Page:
The success of his sea paintings led Homer to embark on a new medium, etching. Seven of the eight plates he etched between 1884 and 1889 were based on these paintings and his English watercolors, but with changes that make them among the best designed of any of his works, and among the strongest 19th-century American prints. However, they failed to sell, and he abandoned etching after 1889.

As the years passed at Prout's Neck, Homer's dominant theme became the sea itself. It was the ocean at its stormiest that he loved. His marines take us right into the battlefront between sea and shore, making us feel the weight and movement of the wave, the solidity of the rock, the impact of their collision. In other moods they show us the radiance of dawn or sunset over the water. These marines are supreme expressions of the power, danger, and beauty of the sea.

Homer seldom discussed esthetic matters, and his few recorded statements express a straight naturalistic viewpoint. Although he once said; "When I have selected the thing carefully, I paint it exactly as it appears, " his work itself gives ample evidence to the contrary. He simplified severely, concentrating on the large forms and movements. In his mature works, naturalism and decorative values achieved a synthesis; the balance of masses, the strong linear rhythms, and the robust earthy color harmonies were evidently the product of well-considered design.

Homer's purest artistic achievements, aside from his mature oils, were his later watercolors. Almost every year he and his elder brother Charles, both outdoor men, made camping visits to the northern woods—the Adirondacks and Quebec. Here Homer painted scores of watercolors which captured the unspoiled beauty of the wilderness with a vividness and force new in American painting. Their command of line and color and their unerring rightness of design present interesting parallels with the decorative values of Oriental art.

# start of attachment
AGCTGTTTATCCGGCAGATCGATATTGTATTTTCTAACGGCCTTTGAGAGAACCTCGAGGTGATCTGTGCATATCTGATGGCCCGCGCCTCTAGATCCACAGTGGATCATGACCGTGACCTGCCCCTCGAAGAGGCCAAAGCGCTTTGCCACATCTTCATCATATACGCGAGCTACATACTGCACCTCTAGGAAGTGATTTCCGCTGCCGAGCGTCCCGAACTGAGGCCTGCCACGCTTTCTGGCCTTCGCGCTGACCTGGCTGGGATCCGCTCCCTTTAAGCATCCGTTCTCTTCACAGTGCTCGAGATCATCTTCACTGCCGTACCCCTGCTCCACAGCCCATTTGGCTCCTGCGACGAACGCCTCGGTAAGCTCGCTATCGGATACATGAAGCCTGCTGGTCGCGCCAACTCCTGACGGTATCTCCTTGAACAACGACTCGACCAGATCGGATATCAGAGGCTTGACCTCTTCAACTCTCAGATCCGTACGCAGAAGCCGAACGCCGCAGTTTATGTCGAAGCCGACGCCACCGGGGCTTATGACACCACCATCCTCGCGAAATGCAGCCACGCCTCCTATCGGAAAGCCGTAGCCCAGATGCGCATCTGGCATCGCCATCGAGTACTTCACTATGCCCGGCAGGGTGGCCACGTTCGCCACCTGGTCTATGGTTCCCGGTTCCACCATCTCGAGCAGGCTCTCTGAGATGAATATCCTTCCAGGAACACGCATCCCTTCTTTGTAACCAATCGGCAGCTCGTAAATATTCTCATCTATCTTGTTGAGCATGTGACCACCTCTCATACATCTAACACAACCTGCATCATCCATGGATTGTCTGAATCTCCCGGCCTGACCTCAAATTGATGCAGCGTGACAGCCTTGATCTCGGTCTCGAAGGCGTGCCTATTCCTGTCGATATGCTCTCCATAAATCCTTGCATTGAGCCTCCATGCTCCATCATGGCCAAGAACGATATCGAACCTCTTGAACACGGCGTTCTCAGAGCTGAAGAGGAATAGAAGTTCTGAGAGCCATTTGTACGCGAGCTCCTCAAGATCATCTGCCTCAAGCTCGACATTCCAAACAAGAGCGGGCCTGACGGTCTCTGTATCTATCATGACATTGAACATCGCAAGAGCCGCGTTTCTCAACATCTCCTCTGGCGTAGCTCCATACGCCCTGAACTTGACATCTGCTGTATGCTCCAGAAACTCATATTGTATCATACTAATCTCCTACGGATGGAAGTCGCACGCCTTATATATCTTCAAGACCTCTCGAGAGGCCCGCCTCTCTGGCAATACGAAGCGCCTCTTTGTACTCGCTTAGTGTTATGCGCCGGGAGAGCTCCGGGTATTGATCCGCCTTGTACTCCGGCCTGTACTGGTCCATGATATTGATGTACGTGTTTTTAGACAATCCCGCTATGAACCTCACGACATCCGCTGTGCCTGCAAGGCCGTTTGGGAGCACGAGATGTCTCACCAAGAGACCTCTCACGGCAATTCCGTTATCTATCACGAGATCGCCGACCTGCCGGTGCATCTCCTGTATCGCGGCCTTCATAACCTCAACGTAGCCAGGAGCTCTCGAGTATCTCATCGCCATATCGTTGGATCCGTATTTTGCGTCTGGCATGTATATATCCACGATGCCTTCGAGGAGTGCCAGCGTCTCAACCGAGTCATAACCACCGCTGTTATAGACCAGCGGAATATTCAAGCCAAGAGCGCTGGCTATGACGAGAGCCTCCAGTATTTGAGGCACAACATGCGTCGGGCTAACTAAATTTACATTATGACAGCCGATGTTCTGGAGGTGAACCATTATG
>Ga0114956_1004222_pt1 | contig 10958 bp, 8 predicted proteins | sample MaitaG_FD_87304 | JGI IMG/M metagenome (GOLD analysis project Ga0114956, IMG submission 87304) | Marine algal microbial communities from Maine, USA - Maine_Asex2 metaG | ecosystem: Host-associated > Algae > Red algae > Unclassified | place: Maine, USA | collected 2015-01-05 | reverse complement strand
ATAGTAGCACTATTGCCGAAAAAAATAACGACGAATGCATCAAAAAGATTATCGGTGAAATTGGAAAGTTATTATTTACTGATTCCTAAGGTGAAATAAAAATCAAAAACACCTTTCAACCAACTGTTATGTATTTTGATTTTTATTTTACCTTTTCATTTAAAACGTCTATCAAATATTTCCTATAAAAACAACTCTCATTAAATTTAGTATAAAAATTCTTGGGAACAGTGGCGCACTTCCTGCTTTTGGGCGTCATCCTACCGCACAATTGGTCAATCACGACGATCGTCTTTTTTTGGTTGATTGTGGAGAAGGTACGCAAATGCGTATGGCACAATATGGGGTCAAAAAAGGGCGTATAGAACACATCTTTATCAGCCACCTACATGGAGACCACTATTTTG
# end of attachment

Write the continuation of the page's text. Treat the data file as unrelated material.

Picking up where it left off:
From the late 1890s Homer spent part of most winters in the Bahamas, Florida, or Bermuda. The West Indies revealed to him a new world of light and color. He romanticized the lives of blacks in the Bahamas in a series of superb watercolors that attained the highest brilliancy in all his work. These late watercolors, whether southern or northern, were the purest expressions of his visual delight in the external world. They contain the essence of his genius—the direct impact of nature on the artist's eye, recorded in all its purity by the hand of a master.

In old age Homer was generally considered the foremost painter living in America, and he received many honors. All his important oils were sold during his lifetime. None of this made any difference in the quantity or quality of his works or in his solitary way of living. He died at Prout's Neck on Sept. 29, 1910.

Homer was the greatest pictorial poet of outdoor life in 19th-century America. In his energy, his wide range, the pristine freshness of his vision, and his simple sensuous vitality, he expressed certain aspects of the American spirit as no preceding artist had.

Further Reading on Winslow Homer

Lloyd Goodrich, Winslow Homer (1944), based on Homer's letters, previously unpublished material, and a record of his works, is the most complete biography and critique. Albert Ten Eyck Gardner, Winslow Homer: American Artist (1961), presents interesting but questionable theories about Homer's relation to French and Japanese art. Philip C. Beam, Winslow Homer at Prout's Neck (1966), includes new, firsthand information on his life in Maine. James Thomas Flexner, The World of Winslow Homer (1966), places him in the context of American art of his period. Special aspects of his art are covered in Lloyd Goodrich, The Graphic Art of Winslow Homer (1968) and Winslow Homer's America (1969), and in Donelson F. Hoopes, Winslow Homer Watercolors (1969).

Additional Biography Sources

Cikovsky, Nicolai, Winslow Homer, New York: Abrams, 1990.

Downes, William Howe, The life and works of Winslow Homer, New York, B. Franklin 1974; New York: Dover Publications, 1989.

Hendricks, Gordon, The life and work of Winslow Homer, New York: H. N. Abrams, 1979.